inheriting a parent's property with sibling living there

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    inheriting a parent's property with sibling living there

    I am executor of my mum's will and she has left all her posessions jointly to myself and my 3 siblings, this includes her house in which a lodger is living, in a bedsit, as well as my brother and niece, who have no formal document givng them a tenancy as such, but have lived there for several years already. Can anyone give me any advice as to how to avoid encountering problems selling the house, when my mother is no more, with the expected prospect that my brother will refuse to leave (he does not pay rent). Is there some lodging status that we need to create to exclude his right to remain as long as he likes, or won't he have any right to stay?

    #2
    If it states in her Will that your brother gets one third of her estate then you can't just kick him out and sell the house without his permission as he has a claim to that property (I assume)...

    This is something for a solicitor to deal with I'd recommend.

    Comment


      #3
      Who is the lodger? If he has self contained bedsit are you sure he does not have a room-only AST with shared facilities?
      Not enough detailed info to offer advice.

      Comment


        #4
        If the property is owned by all four of you jointly, you will all have to agree on selling the property.
        There's no majority rule for joint owners, so it has to be unanamous (this is not the case in Scotland - I think).
        To force a sale past one or more joint tenants objection you would need to go to court and apply for an "order for sale" and win.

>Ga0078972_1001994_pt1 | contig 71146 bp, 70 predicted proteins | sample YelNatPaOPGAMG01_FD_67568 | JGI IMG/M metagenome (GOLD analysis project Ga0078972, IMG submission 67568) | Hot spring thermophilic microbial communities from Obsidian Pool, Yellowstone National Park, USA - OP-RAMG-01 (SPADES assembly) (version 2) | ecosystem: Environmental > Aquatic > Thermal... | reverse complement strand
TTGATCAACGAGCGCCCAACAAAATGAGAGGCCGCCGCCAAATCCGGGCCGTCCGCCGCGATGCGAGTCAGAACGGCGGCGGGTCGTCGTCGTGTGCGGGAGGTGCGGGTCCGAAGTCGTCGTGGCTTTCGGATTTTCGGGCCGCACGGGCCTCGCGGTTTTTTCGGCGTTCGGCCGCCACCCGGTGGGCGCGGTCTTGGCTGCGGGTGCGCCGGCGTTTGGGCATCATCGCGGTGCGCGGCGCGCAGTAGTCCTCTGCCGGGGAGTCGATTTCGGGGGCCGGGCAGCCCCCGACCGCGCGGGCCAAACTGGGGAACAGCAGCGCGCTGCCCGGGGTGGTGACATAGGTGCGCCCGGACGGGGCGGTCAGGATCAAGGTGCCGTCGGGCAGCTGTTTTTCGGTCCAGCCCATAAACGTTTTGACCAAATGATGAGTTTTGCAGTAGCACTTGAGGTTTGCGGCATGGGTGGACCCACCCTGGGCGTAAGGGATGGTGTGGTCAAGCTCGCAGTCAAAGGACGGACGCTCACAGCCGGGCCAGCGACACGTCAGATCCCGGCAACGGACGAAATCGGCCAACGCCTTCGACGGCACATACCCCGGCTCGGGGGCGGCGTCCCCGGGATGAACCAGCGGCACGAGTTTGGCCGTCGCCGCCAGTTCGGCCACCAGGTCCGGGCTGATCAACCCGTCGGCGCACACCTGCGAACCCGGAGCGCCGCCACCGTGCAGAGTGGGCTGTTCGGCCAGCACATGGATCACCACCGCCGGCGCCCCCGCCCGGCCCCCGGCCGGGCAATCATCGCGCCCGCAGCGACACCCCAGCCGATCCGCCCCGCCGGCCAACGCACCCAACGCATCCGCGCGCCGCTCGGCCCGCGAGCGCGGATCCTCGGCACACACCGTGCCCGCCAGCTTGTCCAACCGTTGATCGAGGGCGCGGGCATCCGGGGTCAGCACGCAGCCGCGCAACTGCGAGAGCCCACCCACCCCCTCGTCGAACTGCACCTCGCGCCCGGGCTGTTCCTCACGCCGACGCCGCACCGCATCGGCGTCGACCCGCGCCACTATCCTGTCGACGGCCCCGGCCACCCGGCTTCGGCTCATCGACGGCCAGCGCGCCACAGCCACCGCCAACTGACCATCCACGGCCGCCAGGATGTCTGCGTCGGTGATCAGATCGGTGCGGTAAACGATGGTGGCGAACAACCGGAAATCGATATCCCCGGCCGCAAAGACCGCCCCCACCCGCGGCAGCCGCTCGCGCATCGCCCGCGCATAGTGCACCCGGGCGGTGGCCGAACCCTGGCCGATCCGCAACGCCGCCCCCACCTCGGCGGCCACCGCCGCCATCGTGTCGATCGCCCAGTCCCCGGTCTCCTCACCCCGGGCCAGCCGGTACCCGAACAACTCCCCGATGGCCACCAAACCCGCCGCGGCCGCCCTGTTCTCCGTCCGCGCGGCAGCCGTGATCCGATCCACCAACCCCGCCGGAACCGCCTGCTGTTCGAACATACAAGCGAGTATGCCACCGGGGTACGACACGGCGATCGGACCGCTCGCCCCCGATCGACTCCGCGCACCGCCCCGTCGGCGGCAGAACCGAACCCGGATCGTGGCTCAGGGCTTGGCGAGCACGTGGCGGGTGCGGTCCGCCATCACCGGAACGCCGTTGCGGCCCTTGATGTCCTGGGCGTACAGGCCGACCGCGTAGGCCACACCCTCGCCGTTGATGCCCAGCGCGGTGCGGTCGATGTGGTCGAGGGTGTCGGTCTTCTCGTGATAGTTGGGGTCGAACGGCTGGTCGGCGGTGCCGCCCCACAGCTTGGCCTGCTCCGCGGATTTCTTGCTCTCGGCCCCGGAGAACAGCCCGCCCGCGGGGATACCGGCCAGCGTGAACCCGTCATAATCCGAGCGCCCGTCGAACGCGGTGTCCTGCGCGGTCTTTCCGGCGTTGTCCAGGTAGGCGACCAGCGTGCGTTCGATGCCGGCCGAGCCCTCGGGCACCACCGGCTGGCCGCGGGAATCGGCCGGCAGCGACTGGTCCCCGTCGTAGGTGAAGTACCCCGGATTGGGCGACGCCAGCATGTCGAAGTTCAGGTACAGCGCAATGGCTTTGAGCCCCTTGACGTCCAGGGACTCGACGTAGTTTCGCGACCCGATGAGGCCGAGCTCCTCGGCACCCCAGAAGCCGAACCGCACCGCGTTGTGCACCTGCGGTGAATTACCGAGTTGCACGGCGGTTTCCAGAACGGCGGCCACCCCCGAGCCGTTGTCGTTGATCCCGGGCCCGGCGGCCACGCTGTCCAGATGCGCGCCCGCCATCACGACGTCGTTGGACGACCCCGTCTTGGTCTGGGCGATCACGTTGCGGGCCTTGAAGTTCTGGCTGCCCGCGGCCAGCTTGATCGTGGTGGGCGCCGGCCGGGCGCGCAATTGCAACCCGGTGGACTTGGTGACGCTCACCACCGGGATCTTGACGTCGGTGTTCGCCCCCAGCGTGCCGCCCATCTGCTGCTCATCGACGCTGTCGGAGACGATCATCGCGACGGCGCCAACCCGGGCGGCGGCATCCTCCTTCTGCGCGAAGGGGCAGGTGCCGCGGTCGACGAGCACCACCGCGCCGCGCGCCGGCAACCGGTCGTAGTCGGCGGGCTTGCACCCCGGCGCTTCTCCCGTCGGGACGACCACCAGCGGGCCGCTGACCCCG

As you would all have to agree to exclude the brother from the property without going to court, that's unlikely to happen.
        So he would have every right to stay, he would own the property as much as everyone else.

        If you want the lodger to move out, I suggest that you consider doing that now, while you are an executor, rather than waiting until you inherit. You can only do that if it is in the interest of the estate of course, and it may not be, if the lodger pays rent, for example or contributes to bills.
        But it's simpler than having four joint landlords in conflict about it.
        When I post, I am expressing an opinion - feel free to disagree, I have been wrong before.
        Please don't act on my suggestions without checking with a grown-up (ideally some kind of expert).

        Comment


          #5
          Originally posted by jpkeates View Post
          If the property is owned by all four of you jointly, you will all have to agree on selling the property.
          All four may have a common expectancy, under the will, but if the estate is in the hands of a sole executor (and we don't really know if that is so), then I'd say it is only the executor that can deal with the house as it is the executor(s) that are the legal owners, as trustee(s). Was the house, itself, left jointly or was its value to be shared between residual beneficiaries?

          Comment


            #6
            Originally posted by jpkeates View Post
            If the property is owned by all four of you jointly, you will all have to agree on selling the property.
            There's no majority rule for joint owners, so it has to be unanamous (this is not the case in Scotland - I think).
            To force a sale past one or more joint tenants objection you would need to go to court and apply for an "order for sale" and win.
            To add to the above: A court would pretty much always order a sale under these sorts of circumstances (and depending on the order and desire of the parties, they will likely also order that the various parties to the sale can also bid to purchase the whole). Having been this route myself it will prove expensive and stressful however (it may be possible to DIY the court yourself with some research). The only circumstances under which a sale will not be ordered is if small children, or vulnerable adults are involved, or other very special circumstances.

            In the first instance

            - Ask and speak -- have a family meeting. Insist that brother and niece have to pay rent to be determined. Explain the outcome if they cannot and will not agree a fair path.
            - If that fails engage a professional mediator